Tax liens can affect your personal and business finances, damage your business credit, and risk your personal and business assets. A tax lien can have financial consequences similar to filing for bankruptcy and result in government confiscation and selling your property. Tax liens result from incomplete and timely payment of trade taxes, and the IRS issues approximately 1 million liens each year. If you run the risk of failing to pay your business taxes, it’s essential to understand your options.
We’ve gathered all the information you need about tax liens and how they affect your small business.
So let’s dive deeper and examine what a tax lien is.
What is a tax lien?
A tax lien is a federal legal title to your assets. The IRS can place a tax lien on your property if you ignore it entirely or refuse to pay due tax obligations. A tax lien doesn’t force you to sell the property to pay your taxes. But it ensures that the IRS will take the proceeds to pay the taxes you owe when you sell it. Tax liens can affect your property, including your home and other real estate, vehicles and other personal assets, financial assets, and any commercial property you own. It can also be attached to assets you buy after the IRS issues a lien but before you pay to settle it.
If the IRS sends you a bill, but you ignore or refuse to pay it, they must send you Letter 3172, a Federal Tax Lien Filing Notice, and your right of hearing under IRS 6320. If you do not agree to a lien, you have 30 days from the date of the appeal letter. . The letter contains instructions on how to file an appeal.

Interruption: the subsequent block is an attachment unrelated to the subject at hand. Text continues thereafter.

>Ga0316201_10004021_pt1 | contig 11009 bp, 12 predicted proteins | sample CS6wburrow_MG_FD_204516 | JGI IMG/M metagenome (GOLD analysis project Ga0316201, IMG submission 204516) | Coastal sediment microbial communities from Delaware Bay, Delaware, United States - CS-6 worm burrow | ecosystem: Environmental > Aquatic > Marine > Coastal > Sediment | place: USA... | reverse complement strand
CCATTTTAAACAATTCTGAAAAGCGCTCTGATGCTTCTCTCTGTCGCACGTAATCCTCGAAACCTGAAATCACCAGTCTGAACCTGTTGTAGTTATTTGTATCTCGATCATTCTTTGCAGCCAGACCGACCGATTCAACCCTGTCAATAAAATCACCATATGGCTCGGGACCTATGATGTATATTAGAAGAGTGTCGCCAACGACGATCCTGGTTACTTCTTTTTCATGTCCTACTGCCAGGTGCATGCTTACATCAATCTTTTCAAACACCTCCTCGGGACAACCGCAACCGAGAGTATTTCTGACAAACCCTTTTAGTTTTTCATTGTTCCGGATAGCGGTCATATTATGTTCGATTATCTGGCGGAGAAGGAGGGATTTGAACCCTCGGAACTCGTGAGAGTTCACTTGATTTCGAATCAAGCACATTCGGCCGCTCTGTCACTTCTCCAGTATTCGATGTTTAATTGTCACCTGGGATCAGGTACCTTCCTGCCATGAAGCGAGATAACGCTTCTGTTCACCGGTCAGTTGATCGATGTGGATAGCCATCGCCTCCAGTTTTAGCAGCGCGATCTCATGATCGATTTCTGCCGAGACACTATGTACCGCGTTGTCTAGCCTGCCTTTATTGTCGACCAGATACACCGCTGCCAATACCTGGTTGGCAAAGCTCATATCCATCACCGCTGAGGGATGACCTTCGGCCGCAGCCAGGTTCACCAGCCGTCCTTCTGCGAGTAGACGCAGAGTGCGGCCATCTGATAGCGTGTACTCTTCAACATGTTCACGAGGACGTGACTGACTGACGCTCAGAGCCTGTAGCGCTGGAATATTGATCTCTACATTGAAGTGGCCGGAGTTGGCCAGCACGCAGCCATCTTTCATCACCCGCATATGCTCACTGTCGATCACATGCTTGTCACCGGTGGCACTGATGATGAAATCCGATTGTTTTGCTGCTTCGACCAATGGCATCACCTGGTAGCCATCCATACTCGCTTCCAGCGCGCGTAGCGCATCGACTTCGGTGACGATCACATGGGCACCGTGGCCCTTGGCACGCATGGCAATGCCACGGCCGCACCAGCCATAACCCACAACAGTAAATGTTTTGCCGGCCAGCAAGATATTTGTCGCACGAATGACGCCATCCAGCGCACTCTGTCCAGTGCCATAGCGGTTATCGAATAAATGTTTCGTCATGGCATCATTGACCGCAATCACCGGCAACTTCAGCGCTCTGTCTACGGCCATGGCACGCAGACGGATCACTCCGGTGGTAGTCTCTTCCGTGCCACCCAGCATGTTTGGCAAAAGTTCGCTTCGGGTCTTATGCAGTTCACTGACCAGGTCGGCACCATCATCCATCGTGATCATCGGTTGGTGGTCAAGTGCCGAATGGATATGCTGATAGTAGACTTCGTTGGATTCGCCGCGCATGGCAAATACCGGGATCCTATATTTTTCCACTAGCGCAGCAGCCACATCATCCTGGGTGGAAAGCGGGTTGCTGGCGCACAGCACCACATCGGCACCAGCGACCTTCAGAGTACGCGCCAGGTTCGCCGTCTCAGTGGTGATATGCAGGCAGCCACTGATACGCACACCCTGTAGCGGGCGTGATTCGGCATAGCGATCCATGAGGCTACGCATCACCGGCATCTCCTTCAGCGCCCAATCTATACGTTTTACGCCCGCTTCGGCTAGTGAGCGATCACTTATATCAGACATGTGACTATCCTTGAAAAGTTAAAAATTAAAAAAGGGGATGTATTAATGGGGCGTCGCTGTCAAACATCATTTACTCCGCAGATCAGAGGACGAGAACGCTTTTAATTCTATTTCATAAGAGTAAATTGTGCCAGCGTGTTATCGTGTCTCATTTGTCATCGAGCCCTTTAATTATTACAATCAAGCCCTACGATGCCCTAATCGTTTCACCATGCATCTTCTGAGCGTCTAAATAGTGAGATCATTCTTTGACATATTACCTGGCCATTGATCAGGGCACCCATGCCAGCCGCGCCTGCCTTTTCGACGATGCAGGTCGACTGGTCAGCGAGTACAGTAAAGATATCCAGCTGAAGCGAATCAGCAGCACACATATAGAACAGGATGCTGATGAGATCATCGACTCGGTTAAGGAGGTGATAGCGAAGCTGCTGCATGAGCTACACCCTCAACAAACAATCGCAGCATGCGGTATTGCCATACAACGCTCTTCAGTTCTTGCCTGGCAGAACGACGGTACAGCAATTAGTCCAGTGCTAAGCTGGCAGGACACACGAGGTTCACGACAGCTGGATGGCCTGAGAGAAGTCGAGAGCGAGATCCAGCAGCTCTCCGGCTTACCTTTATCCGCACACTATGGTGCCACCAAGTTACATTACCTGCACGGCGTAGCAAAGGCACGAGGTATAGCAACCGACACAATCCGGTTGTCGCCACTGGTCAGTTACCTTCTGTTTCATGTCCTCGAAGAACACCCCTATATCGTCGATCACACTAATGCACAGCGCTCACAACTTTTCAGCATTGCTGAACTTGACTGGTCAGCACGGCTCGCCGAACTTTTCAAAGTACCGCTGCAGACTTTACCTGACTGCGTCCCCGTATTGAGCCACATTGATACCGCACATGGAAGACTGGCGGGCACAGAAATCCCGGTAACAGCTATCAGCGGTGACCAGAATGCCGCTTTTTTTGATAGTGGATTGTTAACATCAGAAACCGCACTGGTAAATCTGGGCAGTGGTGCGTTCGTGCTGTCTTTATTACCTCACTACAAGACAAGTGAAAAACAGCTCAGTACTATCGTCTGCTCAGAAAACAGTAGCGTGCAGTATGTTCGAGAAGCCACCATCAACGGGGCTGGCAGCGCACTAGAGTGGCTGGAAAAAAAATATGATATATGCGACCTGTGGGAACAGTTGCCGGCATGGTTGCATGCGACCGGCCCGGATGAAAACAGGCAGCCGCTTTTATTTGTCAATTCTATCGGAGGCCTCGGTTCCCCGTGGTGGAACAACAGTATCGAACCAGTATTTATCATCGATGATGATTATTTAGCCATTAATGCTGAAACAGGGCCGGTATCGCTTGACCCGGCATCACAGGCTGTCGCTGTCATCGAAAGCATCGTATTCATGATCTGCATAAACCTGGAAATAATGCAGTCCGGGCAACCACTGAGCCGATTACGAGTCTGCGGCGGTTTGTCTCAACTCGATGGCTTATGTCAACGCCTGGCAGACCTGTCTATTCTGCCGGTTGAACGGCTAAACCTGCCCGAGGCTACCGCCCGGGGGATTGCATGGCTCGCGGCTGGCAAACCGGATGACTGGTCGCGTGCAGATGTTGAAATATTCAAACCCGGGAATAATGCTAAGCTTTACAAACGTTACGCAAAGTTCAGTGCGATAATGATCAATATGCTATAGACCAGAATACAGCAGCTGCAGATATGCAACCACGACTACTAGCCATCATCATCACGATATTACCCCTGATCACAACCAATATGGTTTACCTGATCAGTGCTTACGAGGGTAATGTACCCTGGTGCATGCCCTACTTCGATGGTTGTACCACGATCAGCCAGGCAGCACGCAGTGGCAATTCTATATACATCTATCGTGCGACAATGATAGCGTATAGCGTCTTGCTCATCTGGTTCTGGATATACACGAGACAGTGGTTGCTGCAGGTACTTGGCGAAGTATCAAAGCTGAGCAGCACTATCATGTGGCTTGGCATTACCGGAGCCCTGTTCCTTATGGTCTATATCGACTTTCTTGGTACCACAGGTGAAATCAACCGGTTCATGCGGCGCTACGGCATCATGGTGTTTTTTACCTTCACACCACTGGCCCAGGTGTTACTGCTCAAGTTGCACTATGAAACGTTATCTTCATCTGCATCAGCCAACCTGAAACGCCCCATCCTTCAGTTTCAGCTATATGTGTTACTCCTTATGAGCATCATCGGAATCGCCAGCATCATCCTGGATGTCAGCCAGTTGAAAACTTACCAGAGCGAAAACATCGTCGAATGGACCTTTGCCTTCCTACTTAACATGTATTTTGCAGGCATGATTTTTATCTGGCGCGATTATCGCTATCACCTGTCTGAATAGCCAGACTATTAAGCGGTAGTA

If you miss the deadline for filing a complaint, you can use Form 12153 to request an equivalent hearing. However, this type of examination does not preclude a tax bill; suspending ten years, the IRS must try to collect your debt or allow you to go to court to appeal the decision of the IRS Office of Appeals.
How does a tax lien affect me?
The IRS files Federal Tax Lien Notices with local government agencies such as the Secretary of State or County Registrar in the area where you live, do business, or own property. The lien does not specify what property is affected – the lien automatically applies to all real estate and personal assets and any future assets you may acquire during the life of the lien. And because it’s connected to all of your assets, it can affect your ability to sell or refinance your property and run your business. Also, in most cases, federal tax liens cannot be released in bankruptcy.
What does it mean if you have a tax lien?
If you owe taxes and the IRS has imposed a federal tax lien on you, here’s what can happen.
- Your credit rating could go down. A tax lien may no longer appear on a credit report, but the IRS can still file a public notice of a tax lien, letting creditors know that the government has a lien on your property. This can jeopardize your ability to get a loan.
- This can jeopardize the home’s sale or refinancing: Tax liens often appear in title searches. If you have equity in a home that you want to sell or refinance, You may have to use some of it to pay your taxes.
- This can take up a lot of time. The IRS is directing many taxpayers who default to the Automatic Collection System (ACS), which could mean spending hours in call center queues. Some taxpayers could be assigned to a tax officer, which might mean in-person visits.